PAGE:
The Forerunner 265 has all of the same health features of the 255, which recieved a huge upgrade, and inherited a lot of the features usually reserved for Garmin’s more expensive watches. It’s a fantastic training tool, and like most of the best fitness trackers on the market, helps you gain a deeper understanding of your overall health, as well as your training load.
The Forerunner 265 has Garmin’s latest Elevate V4 sensor — the green light records heart rate, the red light records blood oxygen levels (referred to as Pulse Ox on the watch). This sensor is used to calculate breathing rate, HRV, and stress. It also has Garmin’s Morning Report feature, which gives you a snapshot into how well you slept, how hard you’ve been training, and a look at the weather for the day ahead. Yet unlike previous iterations of this watch, it now has Garmin’s Training Readiness score too. The Training Readiness score gives you an idea of how hard you should train that day, whereas the Body Battery score is a general snapshot of your health. Until now, the Training Readiness score has only been available on more expensive Garmin watches, like the Fenix 7.
As with other Garmin watches, you can also track your periods and pregnancy on the Forerunner 265. You do need to download the Women’s Health Tracking app to be able to view these insights from your wrist though, which is still somewhat of a bugbear of mine.
Garmin Forerunner 265 review: Running features
Of course, the main reason you buy a running watch is to help keep track of your training. The Forerunner 265 still excels from this standpoint — there’s still the multisport mode, it still tracks just about every sport under the Sun, and you can still customize every data screen from your phone, or the watch itself. The latter is even easier now the watch has a touchscreen.
As mentioned above, Garmin has also added the Training Readiness score, which is a huge improvement. The score shows you at a glance how ready you are for a difficult day of training based on sleep, recovery time, HRV status, acute load, and stress. Each category carries a different weight, so your Training Readiness might go up during the day, as your needed recovery time goes down. I found a few days after my half marathon, I still wasn’t as recovered as I felt — I hadn’t been sleeping as well, as I’ve been battling a cold, and I was able to pull back and take things easier as a result. Of course, you can ignore these tools, but if you’re serious about your training, they can help you keep an eye on your overall health, not just your sessions.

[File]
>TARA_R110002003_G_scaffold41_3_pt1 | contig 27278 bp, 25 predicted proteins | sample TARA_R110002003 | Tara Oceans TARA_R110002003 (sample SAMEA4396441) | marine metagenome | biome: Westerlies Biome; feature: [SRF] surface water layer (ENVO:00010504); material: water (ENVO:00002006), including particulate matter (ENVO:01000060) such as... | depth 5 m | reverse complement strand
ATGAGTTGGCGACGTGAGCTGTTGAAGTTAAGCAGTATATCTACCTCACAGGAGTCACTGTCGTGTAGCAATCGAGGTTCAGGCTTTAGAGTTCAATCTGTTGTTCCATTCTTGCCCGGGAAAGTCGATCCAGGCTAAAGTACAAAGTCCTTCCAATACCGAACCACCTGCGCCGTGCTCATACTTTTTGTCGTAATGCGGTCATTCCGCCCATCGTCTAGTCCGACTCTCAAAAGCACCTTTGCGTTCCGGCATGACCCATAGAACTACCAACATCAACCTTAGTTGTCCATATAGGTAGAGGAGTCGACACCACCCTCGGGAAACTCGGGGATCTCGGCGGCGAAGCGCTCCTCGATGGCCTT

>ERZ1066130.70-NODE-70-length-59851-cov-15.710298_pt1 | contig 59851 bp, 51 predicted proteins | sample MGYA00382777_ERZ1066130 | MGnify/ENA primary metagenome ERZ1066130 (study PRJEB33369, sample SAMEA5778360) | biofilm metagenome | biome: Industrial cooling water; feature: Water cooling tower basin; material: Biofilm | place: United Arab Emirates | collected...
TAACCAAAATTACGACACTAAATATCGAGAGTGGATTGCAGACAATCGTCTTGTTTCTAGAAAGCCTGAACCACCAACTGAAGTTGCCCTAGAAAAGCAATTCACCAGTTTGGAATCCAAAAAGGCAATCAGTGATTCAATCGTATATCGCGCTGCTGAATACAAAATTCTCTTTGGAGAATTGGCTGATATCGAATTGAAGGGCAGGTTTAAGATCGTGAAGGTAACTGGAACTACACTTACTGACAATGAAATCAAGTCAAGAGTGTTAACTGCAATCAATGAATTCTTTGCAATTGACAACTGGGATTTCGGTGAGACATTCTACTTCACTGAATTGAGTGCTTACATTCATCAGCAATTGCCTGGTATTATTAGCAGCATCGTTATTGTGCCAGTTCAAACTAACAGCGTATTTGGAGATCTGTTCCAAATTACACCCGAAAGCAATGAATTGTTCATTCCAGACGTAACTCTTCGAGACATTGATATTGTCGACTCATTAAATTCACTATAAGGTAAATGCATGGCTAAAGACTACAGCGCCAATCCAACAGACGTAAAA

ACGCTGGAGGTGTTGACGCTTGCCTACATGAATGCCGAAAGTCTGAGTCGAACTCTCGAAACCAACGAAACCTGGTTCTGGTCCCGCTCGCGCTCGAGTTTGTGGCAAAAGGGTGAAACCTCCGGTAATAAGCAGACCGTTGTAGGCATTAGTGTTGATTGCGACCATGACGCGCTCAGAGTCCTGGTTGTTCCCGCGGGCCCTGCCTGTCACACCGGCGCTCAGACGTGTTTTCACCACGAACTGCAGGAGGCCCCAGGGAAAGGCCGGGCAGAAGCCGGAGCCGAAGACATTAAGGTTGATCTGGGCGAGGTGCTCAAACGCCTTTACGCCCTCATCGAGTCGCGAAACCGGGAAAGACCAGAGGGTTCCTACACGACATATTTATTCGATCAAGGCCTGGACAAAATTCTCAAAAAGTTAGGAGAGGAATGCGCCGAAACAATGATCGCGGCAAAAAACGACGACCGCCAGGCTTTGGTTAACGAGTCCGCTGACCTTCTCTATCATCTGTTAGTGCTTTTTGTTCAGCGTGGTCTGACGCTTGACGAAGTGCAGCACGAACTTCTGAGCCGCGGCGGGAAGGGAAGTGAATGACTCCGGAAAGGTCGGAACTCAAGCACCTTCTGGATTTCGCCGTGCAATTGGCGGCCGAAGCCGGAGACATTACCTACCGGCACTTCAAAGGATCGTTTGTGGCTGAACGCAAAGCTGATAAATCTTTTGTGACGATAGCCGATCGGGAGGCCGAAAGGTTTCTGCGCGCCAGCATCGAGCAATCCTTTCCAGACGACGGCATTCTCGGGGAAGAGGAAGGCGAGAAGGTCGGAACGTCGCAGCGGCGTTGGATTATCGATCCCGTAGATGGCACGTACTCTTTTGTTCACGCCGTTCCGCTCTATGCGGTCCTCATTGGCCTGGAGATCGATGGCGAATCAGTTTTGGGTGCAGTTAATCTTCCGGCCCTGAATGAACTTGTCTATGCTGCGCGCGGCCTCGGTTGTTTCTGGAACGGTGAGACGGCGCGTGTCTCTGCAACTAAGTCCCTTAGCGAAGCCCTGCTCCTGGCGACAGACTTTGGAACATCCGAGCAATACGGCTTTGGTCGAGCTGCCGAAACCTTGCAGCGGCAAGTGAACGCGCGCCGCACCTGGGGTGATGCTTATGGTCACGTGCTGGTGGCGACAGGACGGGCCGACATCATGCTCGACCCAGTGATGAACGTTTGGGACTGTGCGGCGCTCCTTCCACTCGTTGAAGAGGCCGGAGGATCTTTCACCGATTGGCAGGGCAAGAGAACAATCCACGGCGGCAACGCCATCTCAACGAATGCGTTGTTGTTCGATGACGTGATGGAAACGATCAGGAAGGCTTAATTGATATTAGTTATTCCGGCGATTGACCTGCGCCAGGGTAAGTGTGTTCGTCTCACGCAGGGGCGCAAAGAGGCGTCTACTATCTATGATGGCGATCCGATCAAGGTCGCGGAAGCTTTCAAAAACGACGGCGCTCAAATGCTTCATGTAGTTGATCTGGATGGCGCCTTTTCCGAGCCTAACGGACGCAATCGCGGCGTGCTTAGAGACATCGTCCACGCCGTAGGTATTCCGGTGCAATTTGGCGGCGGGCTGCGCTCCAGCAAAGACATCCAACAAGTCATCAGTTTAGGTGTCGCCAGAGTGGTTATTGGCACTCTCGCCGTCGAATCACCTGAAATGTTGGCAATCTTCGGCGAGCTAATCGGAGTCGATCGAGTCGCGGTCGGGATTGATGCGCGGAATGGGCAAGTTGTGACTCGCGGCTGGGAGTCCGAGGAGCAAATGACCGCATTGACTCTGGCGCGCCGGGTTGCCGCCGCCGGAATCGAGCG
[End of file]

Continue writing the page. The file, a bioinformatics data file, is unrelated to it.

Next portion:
The Forerunner 265 also allows you to look at metrics like cadence, stride length and ground contact time from your wrist, without the need to download apps, or use other equipment. You can also download a Garmin Coach plan to your wrist, or receive daily suggested workouts.
As a female who runs alone, I also appreciate safety features like incident detection, assistance and Live Track.
Garmin Forerunner 265 review: Smartwatch features
Here’s where Garmin falls slightly short when compared to some of the best smartwatches like the Apple Watch Series 8 — despite being designed to be worn 24/7, they lack some of the smartwatch features compared to other watches. However, I’d argue that you don’t buy the Forerunner 265 to check your WhatsApp's from your wrist, you buy it to improve your training. The touchscreen on this watch does improve it from a smartwatch perspective — it feels more premium, and it allows you to scroll around the watch with ease.
The 265 also allows you to see smartphone notifications from your phone on the watch, although you can’t respond to messages right now. There’s also Garmin Pay contactless payments, which allow you to keep your phone in your pocket when commuting.
As mentioned above, there’s no specific music version of this watch now, but you can download songs from Spotify, Deezer and Amazon Music, allowing you to leave your phone at home on a run, or in your locker at the gym.
Garmin Forerunner 265 review: Verdict
The Forerunner 265 feels like a more premium running watch and it’s all thanks to its beautiful screen. I’ve loved having this watch on my wrist — it’s slim, it’s lightweight, and when next to my Garmin Fenix 7, it looks so much brighter, whether I’m in the gym, or out in direct sunlight. I’d never normally recommend upgrading if you already have the previous iteration of the watch, but the screen alone makes this feel like a huge improvement on the 255.
Of course, the one downside is the price — at a time when everything is getting more expensive, $449/£429 feels like a lot. I would argue that this no longer feels like a mid-level watch — it has pretty much all of the features of the more expensive running watches, and unless you’re desperate for mapping capabilities, it’s the Garmin I’d recommend to most runners. That said, if you are looking for a cheaper option and you’re not bothered about a touchscreen, now is a good time to check out the Garmin Forerunner 255 or Garmin Forerunner 55.